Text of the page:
Aponte Honey, Colombia - Espresso Roast

Nectarine, Pear, Nougat


  • Aponte Honey, Colombia - Espresso Roast
  • Aponte Honey, Colombia - Espresso Roast
  • Aponte Honey, Colombia - Espresso Roast
  • Aponte Honey, Colombia - Espresso Roast
  • Aponte Honey, Colombia - Espresso Roast
  • Aponte Honey, Colombia - Espresso Roast

This variant is currently sold out

COUNTRY Colombia
MUNICIPALITY Tablón de Gomez
TOWNE Aponte
FARM SIZE  21 Hectares
ALTITUDE 2,100m above sea level
VARIETY Caturra, Colombia
CONTRIBUTING PRODUCERS Jairo Pujimuy, Albeiro Pujimuy, Luz Mila Dominguez, Libardo Gomez, Marleny Adarme, Emilio Chasoy, Laureano Santa Cruz and Zencida Adarme


This lot was grown and processed by 8 independent farmers who own small farms located around the town of Aponte, in north-western Nariño, Colombia. The town is extremely remote and hard to reach, found deep inside Juanambú Canyon and surrounded by steep, rugged mountains. The town experiences a cool climate and high winds year-round and sits on very fertile soil, thanks to the nutrient-rich ash constantly shed by nearby Galeras Volcano.

Aponte’s unique micro-climate, with warm winds and year-round cool temperatures, contributes to the success of ‘honey’ processing in the area. The producers in the region have become expert in this processing method, resulting in clean, sweet and fragrant coffees that are distinct to the town.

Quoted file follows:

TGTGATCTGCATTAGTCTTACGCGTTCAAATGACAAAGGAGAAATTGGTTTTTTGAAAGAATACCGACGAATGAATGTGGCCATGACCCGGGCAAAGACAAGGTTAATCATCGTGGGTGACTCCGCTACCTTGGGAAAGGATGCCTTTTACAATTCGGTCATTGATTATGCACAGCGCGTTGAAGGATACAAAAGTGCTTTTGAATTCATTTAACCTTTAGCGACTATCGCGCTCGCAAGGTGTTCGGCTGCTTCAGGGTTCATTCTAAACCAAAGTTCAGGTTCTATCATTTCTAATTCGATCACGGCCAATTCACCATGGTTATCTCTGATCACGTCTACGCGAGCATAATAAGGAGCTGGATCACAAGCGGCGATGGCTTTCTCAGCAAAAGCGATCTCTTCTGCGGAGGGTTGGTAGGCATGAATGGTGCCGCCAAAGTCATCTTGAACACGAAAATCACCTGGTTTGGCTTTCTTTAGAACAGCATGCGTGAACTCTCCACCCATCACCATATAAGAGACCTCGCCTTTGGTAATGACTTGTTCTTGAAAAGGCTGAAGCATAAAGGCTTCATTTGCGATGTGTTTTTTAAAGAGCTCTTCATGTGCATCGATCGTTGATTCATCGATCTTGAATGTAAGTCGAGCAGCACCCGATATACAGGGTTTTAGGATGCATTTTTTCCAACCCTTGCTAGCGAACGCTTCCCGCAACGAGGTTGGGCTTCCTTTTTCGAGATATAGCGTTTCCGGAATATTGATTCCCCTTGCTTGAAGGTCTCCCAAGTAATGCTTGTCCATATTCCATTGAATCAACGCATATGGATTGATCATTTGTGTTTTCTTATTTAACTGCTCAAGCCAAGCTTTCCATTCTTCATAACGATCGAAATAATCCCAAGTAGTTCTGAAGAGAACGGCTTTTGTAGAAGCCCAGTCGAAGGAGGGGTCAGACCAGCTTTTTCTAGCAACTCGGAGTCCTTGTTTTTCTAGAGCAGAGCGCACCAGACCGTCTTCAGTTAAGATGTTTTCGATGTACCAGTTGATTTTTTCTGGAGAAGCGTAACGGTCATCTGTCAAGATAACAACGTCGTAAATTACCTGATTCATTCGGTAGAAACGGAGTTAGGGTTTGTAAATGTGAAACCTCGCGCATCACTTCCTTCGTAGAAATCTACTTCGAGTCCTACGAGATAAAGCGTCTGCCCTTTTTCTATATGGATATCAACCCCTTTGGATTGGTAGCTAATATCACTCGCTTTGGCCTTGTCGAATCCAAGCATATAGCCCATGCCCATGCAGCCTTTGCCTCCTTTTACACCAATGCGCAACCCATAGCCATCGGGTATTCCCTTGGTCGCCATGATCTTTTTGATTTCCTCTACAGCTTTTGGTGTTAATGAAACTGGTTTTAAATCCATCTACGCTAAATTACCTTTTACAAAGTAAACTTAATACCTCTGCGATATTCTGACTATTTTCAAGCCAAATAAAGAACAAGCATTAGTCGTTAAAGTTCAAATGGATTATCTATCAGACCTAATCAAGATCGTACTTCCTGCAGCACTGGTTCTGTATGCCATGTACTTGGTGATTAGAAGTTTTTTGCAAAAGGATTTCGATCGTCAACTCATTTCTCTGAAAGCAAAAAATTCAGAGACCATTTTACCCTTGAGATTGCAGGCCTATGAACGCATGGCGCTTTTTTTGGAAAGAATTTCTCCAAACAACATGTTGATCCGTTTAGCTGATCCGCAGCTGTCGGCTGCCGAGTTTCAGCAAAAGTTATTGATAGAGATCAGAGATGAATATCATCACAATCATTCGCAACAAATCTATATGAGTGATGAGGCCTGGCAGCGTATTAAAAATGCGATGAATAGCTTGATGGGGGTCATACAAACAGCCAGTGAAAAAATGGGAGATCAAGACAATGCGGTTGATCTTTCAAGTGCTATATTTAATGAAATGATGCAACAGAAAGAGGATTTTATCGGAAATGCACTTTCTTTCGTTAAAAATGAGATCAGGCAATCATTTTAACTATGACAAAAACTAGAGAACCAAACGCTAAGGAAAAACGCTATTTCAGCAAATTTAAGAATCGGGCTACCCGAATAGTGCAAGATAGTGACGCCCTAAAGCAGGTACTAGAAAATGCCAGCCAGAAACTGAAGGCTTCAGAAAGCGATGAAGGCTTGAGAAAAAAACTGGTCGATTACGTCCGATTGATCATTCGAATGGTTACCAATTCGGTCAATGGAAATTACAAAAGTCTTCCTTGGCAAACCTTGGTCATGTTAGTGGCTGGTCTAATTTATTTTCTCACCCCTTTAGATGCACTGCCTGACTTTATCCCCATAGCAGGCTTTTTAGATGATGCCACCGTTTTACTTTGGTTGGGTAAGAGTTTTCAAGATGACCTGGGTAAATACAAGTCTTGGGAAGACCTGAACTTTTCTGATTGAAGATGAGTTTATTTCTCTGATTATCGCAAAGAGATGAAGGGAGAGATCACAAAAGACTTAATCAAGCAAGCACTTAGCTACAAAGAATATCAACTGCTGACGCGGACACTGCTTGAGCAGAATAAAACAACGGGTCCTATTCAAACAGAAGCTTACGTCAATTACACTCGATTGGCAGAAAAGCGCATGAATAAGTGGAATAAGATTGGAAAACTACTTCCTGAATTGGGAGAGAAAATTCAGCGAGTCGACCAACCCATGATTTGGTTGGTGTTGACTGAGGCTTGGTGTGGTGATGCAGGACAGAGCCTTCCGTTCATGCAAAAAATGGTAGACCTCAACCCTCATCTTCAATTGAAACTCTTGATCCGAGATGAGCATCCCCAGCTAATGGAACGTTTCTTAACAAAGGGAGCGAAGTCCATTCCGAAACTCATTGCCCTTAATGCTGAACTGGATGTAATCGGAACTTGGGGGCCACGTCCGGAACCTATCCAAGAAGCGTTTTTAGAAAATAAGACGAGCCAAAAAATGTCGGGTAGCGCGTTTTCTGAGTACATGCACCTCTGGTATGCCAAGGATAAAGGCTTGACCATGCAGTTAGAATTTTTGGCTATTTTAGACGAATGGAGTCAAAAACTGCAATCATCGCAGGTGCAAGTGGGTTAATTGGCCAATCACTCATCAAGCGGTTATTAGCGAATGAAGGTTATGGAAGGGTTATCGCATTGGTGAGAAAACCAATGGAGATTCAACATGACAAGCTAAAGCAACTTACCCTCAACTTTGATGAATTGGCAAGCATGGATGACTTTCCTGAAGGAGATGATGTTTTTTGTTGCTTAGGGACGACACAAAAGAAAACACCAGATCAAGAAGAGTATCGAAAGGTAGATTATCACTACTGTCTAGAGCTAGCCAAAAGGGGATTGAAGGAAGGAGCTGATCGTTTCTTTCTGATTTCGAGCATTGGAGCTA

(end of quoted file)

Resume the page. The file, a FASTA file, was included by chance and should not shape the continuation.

The farms in the region are tiny – averaging just 1 hectare – and are some of the highest situated coffee farms in Colombia, with most sitting above 2,000 meters above sea level. The producers who grow coffee around Aponte are pioneers in developing farming and processing techniques that successfully produce coffee in such unique conditions.

Aponte is home to the Inga people, an group who are historically related to the Inca and indigenous to parts of Colombia, Peru and Ecuador. The town was once called Janguana and was the northernmost point of the Incan empire. Visiting Aponte is a unique experience; the town operates as an indigenous reserve, independent from the Colombian government. On the streets, people continue to wear traditional garments (‘cusma’ for men and ‘pacha’ for women) and to speak to each other in the local Inga language, a dialect derived from Quechua (the pre-colonial language of the Inca people from the Andean Mountains).

Share this

Pin Post Plus

Similar Products